• An exception: dozens or hundreds of individual users will look at a single site, making our activity data much trickier to deal with .

Processing Big Data

Key Concepts
  • Distributed Storage and Computing
  • Streaming and Batch Processing
  • Queues
Distributed Storage and Computing

The Apache Hadoop software library is a framework that allows for the distributed processing of large data sets across clusters of computers using simple programming models. It is designed to scale up from single servers to thousands of machines, each offering local computation and storage.

Rather than rely on hardware to deliver high-availability, the library itself is designed to detect and handle failures at the application layer, so delivering a highly-available service on top of a cluster of computers, each of which may be prone to failures.

Storage: HDFS

HDFS = Hadoop Distributed File System

Storage: AWS S3

S3 = Simple Storage Service

How do we read large data sets stored remotely?

One row at a time!

Python Generators

Generators are functions that can be paused and resumed on the fly, returning an object that can be iterated over. Unlike lists, they are lazy and thus produce items one at a time and only when asked. So they are much more memory efficient when dealing with large datasets.

							def fibonacci():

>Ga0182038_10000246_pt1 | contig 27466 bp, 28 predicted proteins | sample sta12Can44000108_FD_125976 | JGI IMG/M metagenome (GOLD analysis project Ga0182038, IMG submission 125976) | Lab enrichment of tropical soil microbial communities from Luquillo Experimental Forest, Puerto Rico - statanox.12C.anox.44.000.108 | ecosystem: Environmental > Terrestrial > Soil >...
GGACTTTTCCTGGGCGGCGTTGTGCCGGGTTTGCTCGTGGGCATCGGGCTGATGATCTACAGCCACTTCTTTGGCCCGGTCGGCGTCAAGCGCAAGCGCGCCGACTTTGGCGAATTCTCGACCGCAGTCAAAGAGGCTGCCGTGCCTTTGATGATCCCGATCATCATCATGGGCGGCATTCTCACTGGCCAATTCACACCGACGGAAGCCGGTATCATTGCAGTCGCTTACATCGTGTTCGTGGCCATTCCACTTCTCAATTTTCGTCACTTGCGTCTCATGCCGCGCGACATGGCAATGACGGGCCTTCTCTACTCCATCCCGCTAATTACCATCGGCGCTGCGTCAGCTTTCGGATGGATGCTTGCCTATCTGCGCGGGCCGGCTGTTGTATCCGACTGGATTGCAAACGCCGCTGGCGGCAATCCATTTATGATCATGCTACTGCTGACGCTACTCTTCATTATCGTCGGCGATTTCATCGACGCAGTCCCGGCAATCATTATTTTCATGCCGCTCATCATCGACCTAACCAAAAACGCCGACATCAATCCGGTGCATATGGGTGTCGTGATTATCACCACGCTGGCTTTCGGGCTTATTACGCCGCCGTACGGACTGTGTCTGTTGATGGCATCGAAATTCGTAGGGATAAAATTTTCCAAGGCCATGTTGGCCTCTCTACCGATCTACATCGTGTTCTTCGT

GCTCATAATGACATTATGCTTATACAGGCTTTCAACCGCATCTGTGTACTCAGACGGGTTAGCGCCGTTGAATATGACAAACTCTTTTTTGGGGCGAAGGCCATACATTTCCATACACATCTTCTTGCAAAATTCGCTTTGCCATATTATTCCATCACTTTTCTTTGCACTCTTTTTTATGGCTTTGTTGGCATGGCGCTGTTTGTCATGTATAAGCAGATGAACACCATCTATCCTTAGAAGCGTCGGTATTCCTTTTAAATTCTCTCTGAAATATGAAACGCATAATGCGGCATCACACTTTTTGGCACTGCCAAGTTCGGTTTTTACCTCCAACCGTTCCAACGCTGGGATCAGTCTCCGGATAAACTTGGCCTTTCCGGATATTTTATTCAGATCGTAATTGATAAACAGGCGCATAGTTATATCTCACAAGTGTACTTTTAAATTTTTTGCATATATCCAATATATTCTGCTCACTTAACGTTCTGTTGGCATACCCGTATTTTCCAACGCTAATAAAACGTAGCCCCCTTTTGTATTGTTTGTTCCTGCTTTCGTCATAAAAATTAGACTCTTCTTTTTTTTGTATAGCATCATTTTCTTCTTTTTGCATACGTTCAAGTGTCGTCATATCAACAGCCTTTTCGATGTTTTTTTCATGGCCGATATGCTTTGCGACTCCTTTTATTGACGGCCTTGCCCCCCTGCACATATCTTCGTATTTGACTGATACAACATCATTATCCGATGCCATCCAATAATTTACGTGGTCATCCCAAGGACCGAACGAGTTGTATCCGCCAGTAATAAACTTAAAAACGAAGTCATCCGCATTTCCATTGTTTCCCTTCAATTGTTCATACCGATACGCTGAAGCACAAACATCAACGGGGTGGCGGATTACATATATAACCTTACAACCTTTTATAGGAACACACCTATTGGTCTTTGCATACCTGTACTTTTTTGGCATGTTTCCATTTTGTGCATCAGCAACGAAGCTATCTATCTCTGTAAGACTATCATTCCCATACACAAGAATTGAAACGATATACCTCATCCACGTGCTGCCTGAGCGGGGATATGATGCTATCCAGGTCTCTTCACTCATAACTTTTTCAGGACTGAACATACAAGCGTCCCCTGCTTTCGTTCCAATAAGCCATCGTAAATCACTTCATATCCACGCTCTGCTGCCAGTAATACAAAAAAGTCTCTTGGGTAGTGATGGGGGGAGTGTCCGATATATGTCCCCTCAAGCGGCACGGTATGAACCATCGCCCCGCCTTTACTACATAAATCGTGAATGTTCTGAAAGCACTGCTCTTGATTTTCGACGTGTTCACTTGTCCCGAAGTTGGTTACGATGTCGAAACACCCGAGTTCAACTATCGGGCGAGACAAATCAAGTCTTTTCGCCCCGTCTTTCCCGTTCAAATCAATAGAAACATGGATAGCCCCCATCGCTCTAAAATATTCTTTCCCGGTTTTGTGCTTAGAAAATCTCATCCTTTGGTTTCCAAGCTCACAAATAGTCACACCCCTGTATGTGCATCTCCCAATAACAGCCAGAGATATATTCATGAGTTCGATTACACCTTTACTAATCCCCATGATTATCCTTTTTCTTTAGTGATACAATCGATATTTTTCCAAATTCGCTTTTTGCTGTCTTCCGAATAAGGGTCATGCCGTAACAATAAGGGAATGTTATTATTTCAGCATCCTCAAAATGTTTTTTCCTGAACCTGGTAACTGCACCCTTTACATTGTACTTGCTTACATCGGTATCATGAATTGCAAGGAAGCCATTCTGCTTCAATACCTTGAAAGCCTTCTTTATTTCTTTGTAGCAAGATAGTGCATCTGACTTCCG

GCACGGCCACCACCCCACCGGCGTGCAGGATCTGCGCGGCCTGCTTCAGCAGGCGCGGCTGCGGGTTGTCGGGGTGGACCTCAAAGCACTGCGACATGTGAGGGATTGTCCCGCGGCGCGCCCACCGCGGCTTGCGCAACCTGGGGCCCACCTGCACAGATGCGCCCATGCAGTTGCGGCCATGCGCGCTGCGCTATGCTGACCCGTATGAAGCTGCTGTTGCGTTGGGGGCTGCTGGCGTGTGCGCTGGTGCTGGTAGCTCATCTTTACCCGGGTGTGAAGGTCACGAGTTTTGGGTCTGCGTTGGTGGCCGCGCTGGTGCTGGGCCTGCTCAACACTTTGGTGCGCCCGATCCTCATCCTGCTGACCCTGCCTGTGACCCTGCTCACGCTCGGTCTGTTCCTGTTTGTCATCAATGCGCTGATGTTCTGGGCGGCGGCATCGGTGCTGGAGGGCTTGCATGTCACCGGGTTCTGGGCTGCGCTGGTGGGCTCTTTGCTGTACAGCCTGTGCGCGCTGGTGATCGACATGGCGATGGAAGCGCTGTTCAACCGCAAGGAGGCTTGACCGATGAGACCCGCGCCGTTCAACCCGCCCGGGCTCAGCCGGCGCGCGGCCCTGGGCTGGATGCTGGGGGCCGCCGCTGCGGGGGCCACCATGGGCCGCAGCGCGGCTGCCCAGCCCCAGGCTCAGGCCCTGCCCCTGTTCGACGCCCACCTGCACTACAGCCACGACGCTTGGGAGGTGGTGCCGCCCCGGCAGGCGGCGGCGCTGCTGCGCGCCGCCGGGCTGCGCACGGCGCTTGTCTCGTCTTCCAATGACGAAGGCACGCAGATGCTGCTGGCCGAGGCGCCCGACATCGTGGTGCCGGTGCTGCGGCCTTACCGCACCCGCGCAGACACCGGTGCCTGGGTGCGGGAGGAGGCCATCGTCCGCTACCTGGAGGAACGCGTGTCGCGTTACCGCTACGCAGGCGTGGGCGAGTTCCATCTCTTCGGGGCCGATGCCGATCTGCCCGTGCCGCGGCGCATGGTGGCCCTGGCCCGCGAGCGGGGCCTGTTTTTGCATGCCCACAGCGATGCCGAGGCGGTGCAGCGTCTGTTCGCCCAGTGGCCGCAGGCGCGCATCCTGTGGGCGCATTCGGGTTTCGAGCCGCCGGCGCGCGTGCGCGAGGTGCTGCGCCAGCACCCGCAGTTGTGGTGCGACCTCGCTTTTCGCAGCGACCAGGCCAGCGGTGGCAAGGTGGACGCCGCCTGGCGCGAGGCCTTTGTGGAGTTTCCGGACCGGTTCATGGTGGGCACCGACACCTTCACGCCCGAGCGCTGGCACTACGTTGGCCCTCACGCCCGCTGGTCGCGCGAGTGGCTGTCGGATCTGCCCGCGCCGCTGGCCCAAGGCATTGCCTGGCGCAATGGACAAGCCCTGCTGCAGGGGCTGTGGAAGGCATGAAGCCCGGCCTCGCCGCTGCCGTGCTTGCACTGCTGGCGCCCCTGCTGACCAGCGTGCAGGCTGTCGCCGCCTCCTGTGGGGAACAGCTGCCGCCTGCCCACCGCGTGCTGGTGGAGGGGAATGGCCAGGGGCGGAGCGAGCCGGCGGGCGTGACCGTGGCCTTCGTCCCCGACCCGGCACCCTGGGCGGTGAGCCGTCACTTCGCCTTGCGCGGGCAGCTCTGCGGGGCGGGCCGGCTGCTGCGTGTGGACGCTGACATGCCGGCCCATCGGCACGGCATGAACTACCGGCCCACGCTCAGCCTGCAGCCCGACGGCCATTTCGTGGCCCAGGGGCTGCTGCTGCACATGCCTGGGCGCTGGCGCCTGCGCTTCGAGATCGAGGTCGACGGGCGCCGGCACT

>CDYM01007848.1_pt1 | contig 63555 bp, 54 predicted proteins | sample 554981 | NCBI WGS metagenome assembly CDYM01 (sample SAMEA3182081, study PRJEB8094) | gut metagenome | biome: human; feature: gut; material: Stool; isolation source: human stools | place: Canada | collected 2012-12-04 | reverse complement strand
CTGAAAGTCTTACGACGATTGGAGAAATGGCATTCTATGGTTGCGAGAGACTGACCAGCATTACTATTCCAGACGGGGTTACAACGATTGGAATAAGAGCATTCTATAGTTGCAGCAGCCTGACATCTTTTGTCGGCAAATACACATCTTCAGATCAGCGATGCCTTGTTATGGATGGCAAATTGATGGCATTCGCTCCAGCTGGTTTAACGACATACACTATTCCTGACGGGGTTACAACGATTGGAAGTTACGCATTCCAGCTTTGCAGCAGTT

x, y = 0, 1
								while True:
									yield x
									x, y = y, x + y


  • MapReduce is a programming model and an associated implementation for processing and generating big data sets with a parallel, distributed algorithm on a cluster.
    • Map stage: each worker node applies the map function to the local data, and writes the output to a temporary storage. A master node ensures that only one copy of redundant input data is processed.
    • Shuffle: worker nodes redistribute data based on the output keys (produced by the map function), such that all data belonging to one key is located on the same worker node.
    • Reduce: worker nodes now process each group of output data, per key, in parallel.



Example: Counting bi-grams in documents
  • Map stage: Within each document set, extract and count each set of bi-grams as key-value pairs. Ie - ("hot dog", 3) ("potato salad", 1) ("fried chicken", 3).
  • Shuffle: sort map key-value output across key values, distribute to workers.
  • Reduce: sum value counts so that each bi-gram has a single count for all documents.

Application: Google n-grams

Lots of tools can save us time

Database Tools
Processing Tools: ML

Spark use case at Facebook
Processing Tools: Handling Streams
Processing Tools: Ecosystems
Get this work requires teamwork!
  • Data Scientists
  • Data Engineers
  • Dev Ops
  • Product Managers
  • Machine Learning Engineers, Applied Scientists, etc.
What can big data analytics enable?
  • Better analysis and predictions of rare events
  • More personalized services for individuals
  • Broader feature sets for more traditional problems

Example: NYC Taxi Data

  • ~8 million trips per month
  • Flat files stored in AWS S3

A cool demo using taxi data.
This Can Go Wrong
Who's excited to try?